SPM Physics Glossary
  Form 4   Form 5  
  01 Introduction to Physics   01 Wave (coming soon)  
  02 Force and Motion   02 Electricity (coming soon)  
  03 Force and Pressure (coming soon)   03 Electromagnetism (coming soon)  
  04 Heat (coming soon)   04 Electronic (coming soon)  
  05 Light (coming soon)   05 Radioactivity (coming soon)  

  2 Force and Motion  
  2.1 Linear Motion 2.7 Safety Features in Vehicles  
  2.3 Inertia 2.8 Gravity  
  2.4 Momentum 2.9 Force in Equilibrium  
  2.5 Effects of Force 2.10 Work, Energy, Power and Efficientcy  
2.6 Impulse and Impulesive Force 2.11 Eleasticity


2.1 Linear Motion

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mind map

Distance is defined as the total path traveled by an object from one point to the other.

Displacement is defined as the shortest distance between two point in a specific direction.

Speed is defined as the rate of change of distance.

Velocity is defined as the rate of change of displacement.

Acceleration is defined as the rate of change of velocity.

Deceleration is the rate of decrease of velocity or how fast a velocity of a moving object decreases.

2.3 Inertia

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Inertia is the tendency of an object resist to change its motion state. An object at rest will tend to remain at rest, or if moving will tend to continue its motion in a straight line.

2.4 Momentum

The momentum of an object is the product of the mass and the velocity of the object.

Law of Conservation Of Momentum
In a reaction between objects (collision or explosion), the total momentum before the reaction is equal to the total momentum after the reaction, provided that no external force acts on the system.

Elastic Collision
Elastic collision is the collision where the kinetic energy is conserved after the collision.

Inelastic Collision
Inelastic collision is the collision where the kinetic energy is not conserved after the collision.

2.5 Effects of Force

Newton’s First Law
In the absence of external forces, an object at rest remains at rest and an object in motion continues in motion with a constant velocity (that is, with a constant speed in a straight line).

Newton’s Second Law
The rate of change of momentum of a body is directly proportional to the resultant force acting on the body and is in the same direction.

Newton’s Third Law
Newton's third law of motion states that for every force, there is a reaction force with the same magnitude but in the opposite direction.

Friction is a force opposing motion.
How the crumble zone of a car can reduce injuries to passenger?

Friction Compensated Runway
A friction compensated run way is a runway which the friction of an object placed on it is balanced by the weight of the object itself.

2.6 Impulse and Impulsive Force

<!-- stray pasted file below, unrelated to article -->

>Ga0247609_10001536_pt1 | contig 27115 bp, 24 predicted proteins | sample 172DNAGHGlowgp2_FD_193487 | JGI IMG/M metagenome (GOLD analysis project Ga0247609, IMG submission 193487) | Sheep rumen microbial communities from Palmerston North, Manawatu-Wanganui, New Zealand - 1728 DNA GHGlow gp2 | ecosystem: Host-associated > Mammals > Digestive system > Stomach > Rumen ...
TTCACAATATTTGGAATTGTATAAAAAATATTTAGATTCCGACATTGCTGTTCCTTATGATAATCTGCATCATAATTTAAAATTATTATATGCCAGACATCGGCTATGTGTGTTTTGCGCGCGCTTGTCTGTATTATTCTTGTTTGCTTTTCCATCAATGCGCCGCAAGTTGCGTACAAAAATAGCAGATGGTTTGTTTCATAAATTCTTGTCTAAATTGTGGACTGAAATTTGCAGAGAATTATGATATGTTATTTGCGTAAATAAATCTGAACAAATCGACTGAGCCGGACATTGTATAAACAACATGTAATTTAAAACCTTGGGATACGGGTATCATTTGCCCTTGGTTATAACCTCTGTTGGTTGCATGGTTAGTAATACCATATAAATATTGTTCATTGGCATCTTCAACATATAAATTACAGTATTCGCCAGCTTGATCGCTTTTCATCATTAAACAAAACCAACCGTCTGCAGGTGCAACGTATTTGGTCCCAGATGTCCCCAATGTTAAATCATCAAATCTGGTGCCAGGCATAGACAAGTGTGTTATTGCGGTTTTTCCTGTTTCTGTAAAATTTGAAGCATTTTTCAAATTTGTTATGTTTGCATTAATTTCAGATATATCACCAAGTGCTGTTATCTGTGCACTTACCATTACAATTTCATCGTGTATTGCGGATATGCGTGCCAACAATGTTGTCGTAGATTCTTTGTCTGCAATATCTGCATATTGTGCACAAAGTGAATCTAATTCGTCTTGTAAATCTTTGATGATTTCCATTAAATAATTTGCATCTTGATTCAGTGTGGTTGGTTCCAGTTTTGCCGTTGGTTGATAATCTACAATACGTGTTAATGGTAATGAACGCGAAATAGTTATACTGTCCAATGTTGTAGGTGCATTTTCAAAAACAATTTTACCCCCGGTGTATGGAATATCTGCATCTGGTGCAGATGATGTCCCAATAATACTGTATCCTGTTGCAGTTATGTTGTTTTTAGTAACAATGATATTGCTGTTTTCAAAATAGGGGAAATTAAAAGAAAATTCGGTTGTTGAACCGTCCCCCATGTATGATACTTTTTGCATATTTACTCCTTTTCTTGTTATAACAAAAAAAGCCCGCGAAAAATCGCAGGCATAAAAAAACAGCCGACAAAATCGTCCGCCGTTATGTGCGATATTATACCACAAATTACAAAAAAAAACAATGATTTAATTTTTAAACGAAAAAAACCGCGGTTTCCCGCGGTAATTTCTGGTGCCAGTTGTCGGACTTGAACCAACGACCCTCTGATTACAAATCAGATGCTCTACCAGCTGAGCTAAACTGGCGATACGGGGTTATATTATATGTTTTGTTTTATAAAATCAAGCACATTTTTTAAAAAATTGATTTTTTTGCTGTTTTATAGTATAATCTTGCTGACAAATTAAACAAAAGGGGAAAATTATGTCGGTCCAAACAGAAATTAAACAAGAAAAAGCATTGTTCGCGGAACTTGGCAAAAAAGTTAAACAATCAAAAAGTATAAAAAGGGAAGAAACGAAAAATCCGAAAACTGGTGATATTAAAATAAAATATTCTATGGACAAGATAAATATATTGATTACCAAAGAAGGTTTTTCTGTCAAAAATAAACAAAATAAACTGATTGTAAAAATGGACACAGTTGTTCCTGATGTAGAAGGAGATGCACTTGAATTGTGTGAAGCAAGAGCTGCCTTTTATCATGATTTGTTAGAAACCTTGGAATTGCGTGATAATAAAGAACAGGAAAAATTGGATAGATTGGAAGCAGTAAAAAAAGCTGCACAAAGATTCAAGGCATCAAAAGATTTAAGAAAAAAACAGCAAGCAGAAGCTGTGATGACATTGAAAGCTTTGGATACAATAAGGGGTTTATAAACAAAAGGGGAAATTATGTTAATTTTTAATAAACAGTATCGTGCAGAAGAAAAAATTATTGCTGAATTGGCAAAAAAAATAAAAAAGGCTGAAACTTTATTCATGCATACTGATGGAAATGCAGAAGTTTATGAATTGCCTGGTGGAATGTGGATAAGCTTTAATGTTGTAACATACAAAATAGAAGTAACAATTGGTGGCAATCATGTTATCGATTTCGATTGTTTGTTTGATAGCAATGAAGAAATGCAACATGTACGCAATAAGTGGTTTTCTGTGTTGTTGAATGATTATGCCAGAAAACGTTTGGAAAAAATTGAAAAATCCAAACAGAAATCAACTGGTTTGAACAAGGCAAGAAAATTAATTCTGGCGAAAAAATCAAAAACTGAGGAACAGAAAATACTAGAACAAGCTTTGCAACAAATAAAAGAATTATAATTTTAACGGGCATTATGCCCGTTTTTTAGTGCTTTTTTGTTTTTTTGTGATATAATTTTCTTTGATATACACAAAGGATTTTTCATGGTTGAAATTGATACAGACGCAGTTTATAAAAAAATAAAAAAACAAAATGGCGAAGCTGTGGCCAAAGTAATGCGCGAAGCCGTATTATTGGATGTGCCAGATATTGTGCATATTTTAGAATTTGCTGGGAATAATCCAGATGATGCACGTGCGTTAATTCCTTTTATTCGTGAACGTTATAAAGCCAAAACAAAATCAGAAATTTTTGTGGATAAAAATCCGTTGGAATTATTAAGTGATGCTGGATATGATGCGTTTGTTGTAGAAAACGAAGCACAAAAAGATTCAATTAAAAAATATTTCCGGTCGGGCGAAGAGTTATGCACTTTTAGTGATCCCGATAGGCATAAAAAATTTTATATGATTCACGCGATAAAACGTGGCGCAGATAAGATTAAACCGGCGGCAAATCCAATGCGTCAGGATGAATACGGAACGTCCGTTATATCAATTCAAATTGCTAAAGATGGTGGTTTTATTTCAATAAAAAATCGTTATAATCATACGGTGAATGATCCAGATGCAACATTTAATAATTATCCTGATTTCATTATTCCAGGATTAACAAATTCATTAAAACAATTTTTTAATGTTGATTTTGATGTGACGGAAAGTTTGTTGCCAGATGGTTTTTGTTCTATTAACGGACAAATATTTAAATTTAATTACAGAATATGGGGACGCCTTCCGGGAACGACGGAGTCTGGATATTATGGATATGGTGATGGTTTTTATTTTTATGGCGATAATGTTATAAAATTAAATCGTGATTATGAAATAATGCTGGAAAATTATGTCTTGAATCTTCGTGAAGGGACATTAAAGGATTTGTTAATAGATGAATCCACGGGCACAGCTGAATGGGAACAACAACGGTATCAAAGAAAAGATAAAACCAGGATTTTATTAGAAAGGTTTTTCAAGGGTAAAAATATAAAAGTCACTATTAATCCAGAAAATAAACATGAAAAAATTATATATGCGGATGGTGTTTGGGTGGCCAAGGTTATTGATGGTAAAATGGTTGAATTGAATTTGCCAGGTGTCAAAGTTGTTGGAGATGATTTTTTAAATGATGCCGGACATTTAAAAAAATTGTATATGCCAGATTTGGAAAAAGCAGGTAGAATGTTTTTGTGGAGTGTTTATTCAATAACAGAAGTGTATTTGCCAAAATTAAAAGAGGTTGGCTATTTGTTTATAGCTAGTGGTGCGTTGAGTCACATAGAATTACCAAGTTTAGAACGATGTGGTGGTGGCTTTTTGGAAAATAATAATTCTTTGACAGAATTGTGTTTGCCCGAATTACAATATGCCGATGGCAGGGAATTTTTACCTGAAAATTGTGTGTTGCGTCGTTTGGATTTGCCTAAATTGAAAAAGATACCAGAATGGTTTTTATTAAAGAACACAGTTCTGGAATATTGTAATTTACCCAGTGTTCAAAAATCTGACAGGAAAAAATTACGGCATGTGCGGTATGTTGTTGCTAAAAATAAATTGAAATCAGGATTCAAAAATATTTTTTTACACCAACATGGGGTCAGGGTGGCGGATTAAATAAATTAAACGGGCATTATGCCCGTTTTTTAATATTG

Impulse is defined as the product of a force F acting on an object for a time, t.

Impulsive Force
Impulsive force is a force which acts on an object for a very short interval during a collision or explosion. It is equals to the change in momentum per unit time.

2.7 Safety Features in Vehicles

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How the crumble zone of a car can reduce injuries to passenger?
The crumple zone increases the time of collision.
This causes the impulsive force to be small.
The smaller the impulsive force, the smaller the injuries

Seat Belt
Prevent the driver and passengers from being flung forward or thrown out of the car during an emergency break.

The inflated airbag during an accident acts as a cushion to lessen the impact when the driver flings forward hitting the steering wheel or dashboard.

Head Rest
Reduce neck injury when driver and passengers are thrown backwards when the car is banged from backward.

2.8 Gravity

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Mass is defined as quantity of matter. The S.I. unit of mass is kg.

Weight of an object is the gravitational force acting on the object.

Gravitational Field Strength

Gravitational Acceleration

2.9 Force in Equilibrium

Equilirium of Force
Forces acting on an object are in equilibrium if the net force acting on the object is zero.

2.10 Work, Energy, Power and Efficientcy

Work done by a constant force is given by the product of the force and the distance moved in the direction of the force.

Energy is capacity to do work.

Power is the rate of work done or the rate of energy conversion.

2.11 Eleasticity

Spring Constant
Spring/force constant is the force required to extend the spring by one unit of extension.

Hooke’s Law
Hooke's law states that the extension of a spring is directly proportional to the applied force provided the elastic limit is not exceeded.